How they attack HIV

1987

NRTIs interfere with the action of an HIV protein called reverse transcriptase, which the virus needs to make new copies of itself.

1997 1995 2003

NNRTIs also stop HIV from replicating within cells by inhibiting the reverse transcriptase protein. PIs inhibit protease, which is another protein involved in the HIV replication process. Fusion or entry inhibitors prevent HIV from binding to

Inhibitors Integrase Inhibitors

or entering human immune cells. Integrase inhibitors interfere with the integrase enzyme, which HIV needs to insert its genetic material into human cells.

2007

EBOLA HEMORAGIC FEVER

There is no known cure. Existing medicines that fight viruses (antiviral) do not work well against Ebola virus. The patient is usually hospitalized and will most likely need intensive care. Supportive measures for shock include: - Medications and fluids given through a vein. - Bleeding problems may require transfusions of platelets or fresh blood. Patients receive supportive therapy. This consists of balancing the patient's fluids and electrolytes, maintaining their oxygen status and blood pressure, and treating them for any complicating infections.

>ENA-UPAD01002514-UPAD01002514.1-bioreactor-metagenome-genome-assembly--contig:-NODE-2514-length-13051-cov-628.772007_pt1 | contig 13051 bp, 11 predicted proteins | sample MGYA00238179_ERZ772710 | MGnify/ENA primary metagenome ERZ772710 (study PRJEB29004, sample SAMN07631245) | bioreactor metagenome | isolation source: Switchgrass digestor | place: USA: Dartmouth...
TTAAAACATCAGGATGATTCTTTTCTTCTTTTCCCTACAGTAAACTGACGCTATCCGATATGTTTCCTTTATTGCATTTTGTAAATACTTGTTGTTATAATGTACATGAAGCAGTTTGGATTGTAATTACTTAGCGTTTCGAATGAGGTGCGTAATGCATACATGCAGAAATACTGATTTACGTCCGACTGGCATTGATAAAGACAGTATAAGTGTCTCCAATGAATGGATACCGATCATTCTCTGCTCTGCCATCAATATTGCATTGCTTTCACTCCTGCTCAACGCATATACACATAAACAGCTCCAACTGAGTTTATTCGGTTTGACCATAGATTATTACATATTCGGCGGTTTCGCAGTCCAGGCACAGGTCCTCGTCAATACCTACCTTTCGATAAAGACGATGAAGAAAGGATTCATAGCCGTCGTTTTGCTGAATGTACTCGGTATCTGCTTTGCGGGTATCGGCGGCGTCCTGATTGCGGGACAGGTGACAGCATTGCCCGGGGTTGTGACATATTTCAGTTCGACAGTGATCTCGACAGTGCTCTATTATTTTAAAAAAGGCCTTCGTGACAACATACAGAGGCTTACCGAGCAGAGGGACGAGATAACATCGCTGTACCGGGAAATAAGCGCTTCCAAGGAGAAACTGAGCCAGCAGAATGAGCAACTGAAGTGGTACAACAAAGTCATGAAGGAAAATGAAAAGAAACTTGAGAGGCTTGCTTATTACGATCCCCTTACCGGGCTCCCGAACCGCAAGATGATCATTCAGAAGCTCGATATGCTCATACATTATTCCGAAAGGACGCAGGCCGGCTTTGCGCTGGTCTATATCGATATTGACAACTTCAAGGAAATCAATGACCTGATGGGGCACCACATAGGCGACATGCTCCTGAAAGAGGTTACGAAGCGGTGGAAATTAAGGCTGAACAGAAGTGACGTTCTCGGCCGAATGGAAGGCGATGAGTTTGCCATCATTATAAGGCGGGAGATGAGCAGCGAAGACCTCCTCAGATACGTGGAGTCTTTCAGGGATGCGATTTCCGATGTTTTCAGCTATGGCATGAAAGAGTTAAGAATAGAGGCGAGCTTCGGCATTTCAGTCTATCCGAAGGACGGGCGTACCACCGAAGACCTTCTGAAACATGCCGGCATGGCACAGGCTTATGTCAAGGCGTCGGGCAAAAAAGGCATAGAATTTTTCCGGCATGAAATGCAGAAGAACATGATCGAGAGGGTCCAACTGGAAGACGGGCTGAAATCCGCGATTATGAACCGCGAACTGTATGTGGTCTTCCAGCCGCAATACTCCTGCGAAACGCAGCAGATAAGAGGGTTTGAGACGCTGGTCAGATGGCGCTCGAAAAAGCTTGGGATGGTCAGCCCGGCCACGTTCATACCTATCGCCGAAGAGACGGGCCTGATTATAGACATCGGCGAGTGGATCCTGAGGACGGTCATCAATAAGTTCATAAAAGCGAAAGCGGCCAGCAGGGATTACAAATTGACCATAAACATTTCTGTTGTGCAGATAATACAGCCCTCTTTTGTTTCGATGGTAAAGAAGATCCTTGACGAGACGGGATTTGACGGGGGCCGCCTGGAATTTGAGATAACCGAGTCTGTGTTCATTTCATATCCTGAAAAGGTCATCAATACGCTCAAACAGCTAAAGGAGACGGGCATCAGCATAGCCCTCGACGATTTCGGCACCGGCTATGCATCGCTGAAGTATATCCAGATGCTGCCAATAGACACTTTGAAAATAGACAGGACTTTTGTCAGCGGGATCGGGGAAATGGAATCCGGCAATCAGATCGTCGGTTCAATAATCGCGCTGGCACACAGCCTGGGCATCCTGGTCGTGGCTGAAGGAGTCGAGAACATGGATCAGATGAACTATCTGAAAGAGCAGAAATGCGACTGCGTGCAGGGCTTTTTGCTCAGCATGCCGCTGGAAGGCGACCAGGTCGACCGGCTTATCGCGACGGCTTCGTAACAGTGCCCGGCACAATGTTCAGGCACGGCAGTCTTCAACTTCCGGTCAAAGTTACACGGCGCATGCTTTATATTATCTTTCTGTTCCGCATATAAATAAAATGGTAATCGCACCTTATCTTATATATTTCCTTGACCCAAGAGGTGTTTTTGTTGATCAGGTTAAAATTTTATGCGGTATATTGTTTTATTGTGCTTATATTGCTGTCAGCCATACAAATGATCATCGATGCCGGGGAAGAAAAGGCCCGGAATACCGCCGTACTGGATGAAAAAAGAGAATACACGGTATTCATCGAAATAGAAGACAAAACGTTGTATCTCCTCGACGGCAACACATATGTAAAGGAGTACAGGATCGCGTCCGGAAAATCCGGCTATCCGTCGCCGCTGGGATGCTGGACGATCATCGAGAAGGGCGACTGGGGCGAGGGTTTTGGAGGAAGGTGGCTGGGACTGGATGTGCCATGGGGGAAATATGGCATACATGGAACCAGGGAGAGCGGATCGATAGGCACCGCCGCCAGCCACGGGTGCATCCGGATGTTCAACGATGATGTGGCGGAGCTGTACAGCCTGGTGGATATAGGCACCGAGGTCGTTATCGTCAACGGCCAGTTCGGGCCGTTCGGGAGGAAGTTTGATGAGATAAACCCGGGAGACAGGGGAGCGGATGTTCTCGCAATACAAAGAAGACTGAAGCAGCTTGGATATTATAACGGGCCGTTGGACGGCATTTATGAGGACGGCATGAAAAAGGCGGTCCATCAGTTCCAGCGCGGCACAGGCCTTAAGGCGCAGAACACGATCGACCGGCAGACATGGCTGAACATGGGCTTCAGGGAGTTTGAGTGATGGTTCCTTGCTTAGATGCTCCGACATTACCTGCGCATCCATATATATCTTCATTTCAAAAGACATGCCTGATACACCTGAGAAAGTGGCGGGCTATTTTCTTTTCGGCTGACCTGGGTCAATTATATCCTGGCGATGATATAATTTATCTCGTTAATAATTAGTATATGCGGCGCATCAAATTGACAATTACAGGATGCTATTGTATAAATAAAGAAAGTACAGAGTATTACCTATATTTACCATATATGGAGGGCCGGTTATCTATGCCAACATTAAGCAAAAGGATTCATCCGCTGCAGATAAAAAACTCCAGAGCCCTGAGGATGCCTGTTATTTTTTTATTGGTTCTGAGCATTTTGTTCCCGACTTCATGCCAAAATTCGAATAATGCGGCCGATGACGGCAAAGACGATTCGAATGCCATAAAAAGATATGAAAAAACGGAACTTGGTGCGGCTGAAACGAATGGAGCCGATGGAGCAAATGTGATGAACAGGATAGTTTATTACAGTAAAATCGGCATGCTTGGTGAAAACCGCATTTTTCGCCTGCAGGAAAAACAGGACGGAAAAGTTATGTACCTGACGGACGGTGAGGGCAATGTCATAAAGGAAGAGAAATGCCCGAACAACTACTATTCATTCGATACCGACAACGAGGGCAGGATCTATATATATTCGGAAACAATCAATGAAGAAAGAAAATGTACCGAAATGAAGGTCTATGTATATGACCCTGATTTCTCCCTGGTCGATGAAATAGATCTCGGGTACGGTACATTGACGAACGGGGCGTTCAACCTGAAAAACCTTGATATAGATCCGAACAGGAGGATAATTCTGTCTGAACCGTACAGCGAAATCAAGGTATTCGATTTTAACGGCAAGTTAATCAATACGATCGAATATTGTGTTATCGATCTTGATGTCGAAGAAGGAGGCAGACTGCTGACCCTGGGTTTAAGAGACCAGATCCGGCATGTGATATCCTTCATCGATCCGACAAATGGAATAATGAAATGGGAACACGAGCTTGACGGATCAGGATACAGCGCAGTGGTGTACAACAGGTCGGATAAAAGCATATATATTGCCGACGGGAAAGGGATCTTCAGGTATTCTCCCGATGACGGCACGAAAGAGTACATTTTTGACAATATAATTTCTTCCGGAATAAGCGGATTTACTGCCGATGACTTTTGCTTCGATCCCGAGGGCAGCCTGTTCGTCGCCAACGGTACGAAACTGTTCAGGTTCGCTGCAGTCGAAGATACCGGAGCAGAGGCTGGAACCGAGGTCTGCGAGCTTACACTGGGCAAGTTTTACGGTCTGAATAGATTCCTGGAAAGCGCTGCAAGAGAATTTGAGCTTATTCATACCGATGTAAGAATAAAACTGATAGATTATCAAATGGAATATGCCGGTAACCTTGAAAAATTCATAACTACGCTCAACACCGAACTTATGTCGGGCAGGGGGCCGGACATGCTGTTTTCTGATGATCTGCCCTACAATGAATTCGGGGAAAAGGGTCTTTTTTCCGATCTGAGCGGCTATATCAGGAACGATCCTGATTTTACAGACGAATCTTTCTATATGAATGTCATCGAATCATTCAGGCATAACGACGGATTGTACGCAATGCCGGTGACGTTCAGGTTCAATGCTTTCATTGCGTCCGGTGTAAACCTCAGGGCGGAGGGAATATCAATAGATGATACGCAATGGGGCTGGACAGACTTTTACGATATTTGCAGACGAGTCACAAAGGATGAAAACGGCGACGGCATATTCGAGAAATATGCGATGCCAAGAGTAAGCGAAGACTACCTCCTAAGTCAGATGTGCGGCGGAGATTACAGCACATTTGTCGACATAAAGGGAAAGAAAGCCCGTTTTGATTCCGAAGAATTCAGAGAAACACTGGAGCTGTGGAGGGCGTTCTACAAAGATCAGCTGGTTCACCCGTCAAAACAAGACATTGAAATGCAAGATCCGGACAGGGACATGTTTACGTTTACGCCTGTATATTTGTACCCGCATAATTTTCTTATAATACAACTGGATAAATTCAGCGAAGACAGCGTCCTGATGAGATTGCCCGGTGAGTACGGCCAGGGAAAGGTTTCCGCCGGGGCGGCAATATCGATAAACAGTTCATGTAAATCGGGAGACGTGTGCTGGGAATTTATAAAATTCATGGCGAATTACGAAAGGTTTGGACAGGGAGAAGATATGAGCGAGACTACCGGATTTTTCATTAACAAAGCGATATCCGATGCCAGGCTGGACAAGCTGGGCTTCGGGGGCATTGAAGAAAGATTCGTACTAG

HEPATITIS B